I have already written about how to source new music to DJ with and where to actually buy it. Today, I’ll put the pieces together and tell you how a typical tune goes from getting on my radar to ending up in my DJ library.
I get most of my new track ideas via one of the sources below.
When you hear an interesting tune, you need to identify it, quickly. For DJ mixes and live sets, Shazam is the obvious choice. For radio shows and podcasts, there’s often a tracklist that goes with the episode.
After I have identified a tune that grabbed my attention, I add it to a note in Evernote where I keep my DJ track ideas. If I particularly liked a track, I bold its name right away, which means that it’s now on a shortlist for buying.
I set aside the time to regularly go through the new tracks on my idea list and listen to them – preferably the full versions. YouTube is awesome for this because you can find pretty much everything there. With the listening comes bolding of more tracks that I’ll consider buying.
After I buy a track, I cross it off the Evernote list. I generally don’t delete entries from the list at all. Even if I don’t select a track for buying today, I may still change my mind and do so a few weeks later. As a result, my list is now truly humongous and I have to do a lot of scrolling to get to the bottom!
I do 90% of my music buying on Google Play these days. It has all the releases that iTunes and others do, only at better prices. The sound quality is 320 kbit/s MP3, so no complaints there either.
When I log into Google Play, I generally have a very good idea of what tracks I’m going to be buying. Normally those are my shortlisted tracks from the ideas list. I may still have doubts about a few of them when it comes to actual buying, so I might go ahead and check them one last time on YouTube or elsewhere.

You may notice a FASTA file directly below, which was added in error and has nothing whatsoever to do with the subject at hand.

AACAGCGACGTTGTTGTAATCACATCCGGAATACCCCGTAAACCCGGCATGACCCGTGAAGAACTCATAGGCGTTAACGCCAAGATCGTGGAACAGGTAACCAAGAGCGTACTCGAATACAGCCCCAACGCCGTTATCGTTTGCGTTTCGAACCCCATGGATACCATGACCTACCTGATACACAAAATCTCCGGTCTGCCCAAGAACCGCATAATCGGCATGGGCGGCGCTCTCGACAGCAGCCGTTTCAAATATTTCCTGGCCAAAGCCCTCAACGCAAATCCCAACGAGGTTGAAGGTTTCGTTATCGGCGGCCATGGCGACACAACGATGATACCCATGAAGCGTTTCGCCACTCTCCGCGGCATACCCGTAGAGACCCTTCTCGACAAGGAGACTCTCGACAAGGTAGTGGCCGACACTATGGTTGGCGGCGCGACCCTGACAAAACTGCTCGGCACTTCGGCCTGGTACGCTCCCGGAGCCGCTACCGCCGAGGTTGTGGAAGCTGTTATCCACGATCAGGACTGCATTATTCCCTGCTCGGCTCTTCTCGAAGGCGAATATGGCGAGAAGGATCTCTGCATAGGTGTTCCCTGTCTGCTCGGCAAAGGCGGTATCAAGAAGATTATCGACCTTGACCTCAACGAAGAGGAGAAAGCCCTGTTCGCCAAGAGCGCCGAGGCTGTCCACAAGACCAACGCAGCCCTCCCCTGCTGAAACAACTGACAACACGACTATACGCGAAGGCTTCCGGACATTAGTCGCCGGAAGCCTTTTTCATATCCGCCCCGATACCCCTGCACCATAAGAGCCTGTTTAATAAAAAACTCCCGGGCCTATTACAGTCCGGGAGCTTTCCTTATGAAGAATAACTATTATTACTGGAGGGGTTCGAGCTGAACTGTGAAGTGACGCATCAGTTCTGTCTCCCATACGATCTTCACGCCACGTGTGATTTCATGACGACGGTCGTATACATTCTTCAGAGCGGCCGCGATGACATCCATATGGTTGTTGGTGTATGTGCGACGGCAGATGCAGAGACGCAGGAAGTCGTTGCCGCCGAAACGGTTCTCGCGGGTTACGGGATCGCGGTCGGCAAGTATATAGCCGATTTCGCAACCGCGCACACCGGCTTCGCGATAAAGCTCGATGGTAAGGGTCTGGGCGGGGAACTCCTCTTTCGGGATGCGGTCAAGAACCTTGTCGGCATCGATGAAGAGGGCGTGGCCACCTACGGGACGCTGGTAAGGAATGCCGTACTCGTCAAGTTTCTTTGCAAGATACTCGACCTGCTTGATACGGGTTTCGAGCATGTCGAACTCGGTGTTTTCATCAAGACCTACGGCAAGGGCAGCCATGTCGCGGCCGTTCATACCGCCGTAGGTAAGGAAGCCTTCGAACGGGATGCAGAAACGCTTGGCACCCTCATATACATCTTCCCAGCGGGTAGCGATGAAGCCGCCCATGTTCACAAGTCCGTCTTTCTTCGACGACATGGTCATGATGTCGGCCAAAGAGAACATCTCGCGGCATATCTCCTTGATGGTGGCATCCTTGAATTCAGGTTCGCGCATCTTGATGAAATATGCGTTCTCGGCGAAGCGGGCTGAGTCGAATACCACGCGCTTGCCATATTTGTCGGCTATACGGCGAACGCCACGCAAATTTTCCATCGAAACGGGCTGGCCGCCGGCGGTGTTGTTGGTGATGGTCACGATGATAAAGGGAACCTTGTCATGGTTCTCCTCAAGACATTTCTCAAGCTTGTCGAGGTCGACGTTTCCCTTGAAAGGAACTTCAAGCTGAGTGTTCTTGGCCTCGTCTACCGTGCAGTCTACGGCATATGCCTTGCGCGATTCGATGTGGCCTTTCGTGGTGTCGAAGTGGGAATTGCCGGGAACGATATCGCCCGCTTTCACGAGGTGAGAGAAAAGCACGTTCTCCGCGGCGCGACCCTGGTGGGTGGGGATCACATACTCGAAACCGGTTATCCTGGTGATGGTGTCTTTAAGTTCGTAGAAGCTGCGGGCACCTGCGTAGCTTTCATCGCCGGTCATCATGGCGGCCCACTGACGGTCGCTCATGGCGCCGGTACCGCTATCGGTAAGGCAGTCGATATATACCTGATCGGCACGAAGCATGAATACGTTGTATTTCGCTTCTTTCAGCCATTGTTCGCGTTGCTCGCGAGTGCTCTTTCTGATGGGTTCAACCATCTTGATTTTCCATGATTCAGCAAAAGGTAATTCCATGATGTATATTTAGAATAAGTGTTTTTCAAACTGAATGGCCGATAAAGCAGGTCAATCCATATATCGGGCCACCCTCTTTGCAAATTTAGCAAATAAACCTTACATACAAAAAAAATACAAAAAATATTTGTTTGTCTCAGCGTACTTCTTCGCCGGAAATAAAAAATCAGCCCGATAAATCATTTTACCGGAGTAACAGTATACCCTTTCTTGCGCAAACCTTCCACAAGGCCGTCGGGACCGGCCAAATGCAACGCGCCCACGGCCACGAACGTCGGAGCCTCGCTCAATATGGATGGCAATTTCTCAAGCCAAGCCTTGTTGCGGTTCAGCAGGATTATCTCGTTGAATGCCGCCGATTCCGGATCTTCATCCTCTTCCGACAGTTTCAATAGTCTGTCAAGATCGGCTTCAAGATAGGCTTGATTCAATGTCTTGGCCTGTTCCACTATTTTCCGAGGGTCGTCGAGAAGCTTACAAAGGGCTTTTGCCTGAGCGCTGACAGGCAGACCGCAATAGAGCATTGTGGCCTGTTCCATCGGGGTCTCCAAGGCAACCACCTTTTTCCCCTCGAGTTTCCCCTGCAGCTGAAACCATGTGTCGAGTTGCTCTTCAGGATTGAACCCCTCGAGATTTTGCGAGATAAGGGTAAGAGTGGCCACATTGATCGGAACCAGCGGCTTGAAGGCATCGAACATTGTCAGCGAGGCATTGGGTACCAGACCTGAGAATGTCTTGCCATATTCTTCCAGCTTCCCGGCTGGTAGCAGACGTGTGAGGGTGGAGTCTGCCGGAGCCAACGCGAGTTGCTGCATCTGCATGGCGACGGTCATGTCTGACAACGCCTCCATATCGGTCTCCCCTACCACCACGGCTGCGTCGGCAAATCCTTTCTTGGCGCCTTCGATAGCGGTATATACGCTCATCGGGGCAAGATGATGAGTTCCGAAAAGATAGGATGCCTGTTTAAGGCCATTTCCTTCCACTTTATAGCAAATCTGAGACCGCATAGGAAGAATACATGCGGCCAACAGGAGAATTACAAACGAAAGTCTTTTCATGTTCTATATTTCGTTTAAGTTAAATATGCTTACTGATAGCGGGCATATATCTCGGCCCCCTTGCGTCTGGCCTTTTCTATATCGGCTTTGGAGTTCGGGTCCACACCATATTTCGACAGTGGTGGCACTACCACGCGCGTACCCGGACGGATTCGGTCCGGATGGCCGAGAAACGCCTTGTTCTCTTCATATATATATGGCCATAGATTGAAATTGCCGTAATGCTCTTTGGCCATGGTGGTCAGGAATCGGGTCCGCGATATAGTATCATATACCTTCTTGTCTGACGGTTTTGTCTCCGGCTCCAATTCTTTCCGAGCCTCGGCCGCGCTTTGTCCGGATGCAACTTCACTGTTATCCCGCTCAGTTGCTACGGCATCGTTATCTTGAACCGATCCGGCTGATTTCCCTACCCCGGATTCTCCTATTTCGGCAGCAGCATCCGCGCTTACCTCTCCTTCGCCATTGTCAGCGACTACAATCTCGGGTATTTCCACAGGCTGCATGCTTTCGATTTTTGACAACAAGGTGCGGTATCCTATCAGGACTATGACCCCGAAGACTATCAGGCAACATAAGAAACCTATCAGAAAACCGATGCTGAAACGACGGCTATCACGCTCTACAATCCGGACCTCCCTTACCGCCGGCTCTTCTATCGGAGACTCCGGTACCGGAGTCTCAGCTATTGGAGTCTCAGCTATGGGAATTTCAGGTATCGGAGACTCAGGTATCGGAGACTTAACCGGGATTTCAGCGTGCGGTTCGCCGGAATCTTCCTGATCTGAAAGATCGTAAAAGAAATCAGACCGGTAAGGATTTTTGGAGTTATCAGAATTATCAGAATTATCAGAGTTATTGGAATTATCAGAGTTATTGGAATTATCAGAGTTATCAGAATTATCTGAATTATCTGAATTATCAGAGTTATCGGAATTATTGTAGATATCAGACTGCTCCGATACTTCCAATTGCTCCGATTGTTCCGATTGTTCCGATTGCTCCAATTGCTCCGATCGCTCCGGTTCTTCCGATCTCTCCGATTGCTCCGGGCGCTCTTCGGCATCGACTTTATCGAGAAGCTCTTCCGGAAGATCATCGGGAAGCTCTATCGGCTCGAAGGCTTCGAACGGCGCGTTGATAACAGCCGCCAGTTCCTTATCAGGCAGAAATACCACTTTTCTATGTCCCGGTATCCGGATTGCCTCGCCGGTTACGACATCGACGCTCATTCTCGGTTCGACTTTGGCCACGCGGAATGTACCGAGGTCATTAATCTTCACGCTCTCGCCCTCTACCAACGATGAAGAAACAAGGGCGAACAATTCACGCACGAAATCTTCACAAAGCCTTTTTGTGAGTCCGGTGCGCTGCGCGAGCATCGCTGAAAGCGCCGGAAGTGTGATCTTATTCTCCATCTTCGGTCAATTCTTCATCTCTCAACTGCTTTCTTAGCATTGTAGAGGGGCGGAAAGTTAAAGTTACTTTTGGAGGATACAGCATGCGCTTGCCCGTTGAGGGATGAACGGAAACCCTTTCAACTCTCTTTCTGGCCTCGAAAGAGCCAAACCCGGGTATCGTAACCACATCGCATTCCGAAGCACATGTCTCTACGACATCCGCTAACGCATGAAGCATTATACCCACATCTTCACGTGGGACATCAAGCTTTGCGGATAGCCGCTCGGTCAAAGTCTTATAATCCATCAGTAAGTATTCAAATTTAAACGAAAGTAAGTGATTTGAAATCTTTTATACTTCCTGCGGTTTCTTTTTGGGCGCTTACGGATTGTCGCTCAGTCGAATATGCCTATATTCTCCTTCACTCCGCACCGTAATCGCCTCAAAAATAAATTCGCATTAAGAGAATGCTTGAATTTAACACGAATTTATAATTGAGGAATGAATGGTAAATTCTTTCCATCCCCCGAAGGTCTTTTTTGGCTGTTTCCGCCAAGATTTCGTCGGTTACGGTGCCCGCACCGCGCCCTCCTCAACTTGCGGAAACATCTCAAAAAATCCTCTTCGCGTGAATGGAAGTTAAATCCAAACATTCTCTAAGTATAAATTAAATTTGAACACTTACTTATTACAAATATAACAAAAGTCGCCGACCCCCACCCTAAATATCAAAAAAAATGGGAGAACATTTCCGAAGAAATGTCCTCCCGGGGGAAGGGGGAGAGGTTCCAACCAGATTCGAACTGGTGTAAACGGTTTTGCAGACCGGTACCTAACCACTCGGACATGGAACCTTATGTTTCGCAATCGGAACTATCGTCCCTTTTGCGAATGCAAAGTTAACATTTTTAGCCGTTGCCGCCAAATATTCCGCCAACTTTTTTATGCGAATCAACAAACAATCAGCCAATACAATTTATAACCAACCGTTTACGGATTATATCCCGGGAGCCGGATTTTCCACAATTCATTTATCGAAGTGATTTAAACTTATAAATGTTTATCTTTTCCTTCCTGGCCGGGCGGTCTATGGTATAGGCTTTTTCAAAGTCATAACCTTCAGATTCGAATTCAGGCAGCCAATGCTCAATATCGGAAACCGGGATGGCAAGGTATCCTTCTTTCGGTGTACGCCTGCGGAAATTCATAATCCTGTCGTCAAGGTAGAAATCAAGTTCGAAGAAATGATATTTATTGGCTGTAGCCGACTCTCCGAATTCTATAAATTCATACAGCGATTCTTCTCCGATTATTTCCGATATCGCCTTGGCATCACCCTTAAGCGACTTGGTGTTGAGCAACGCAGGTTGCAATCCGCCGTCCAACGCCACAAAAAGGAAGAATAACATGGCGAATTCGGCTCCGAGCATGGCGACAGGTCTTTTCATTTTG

Sometimes the price of the full release (album or single) is not so much different from the price of a single track. In that case, I just grab the whole release, potentially ending up with more remixes and/or totally new material. Not all of it ends up in my Serato, though.
That was it as far as my music discovery and purchasing process goes. You probably noticed that I hardly ever listen to radio, nor do I use Beatport, Juno Download or Traxsource that often. Your mileage will vary!
What’s your process for getting new music? How do you discover new tunes? How do you keep track of ideas? What’s your favorite music store? Share your tips and tricks in the comment section below.
JM has played open-air gigs, shared the stage with the likes of ATB and had mix albums released commercially. He has been teaching DJing since 2008.
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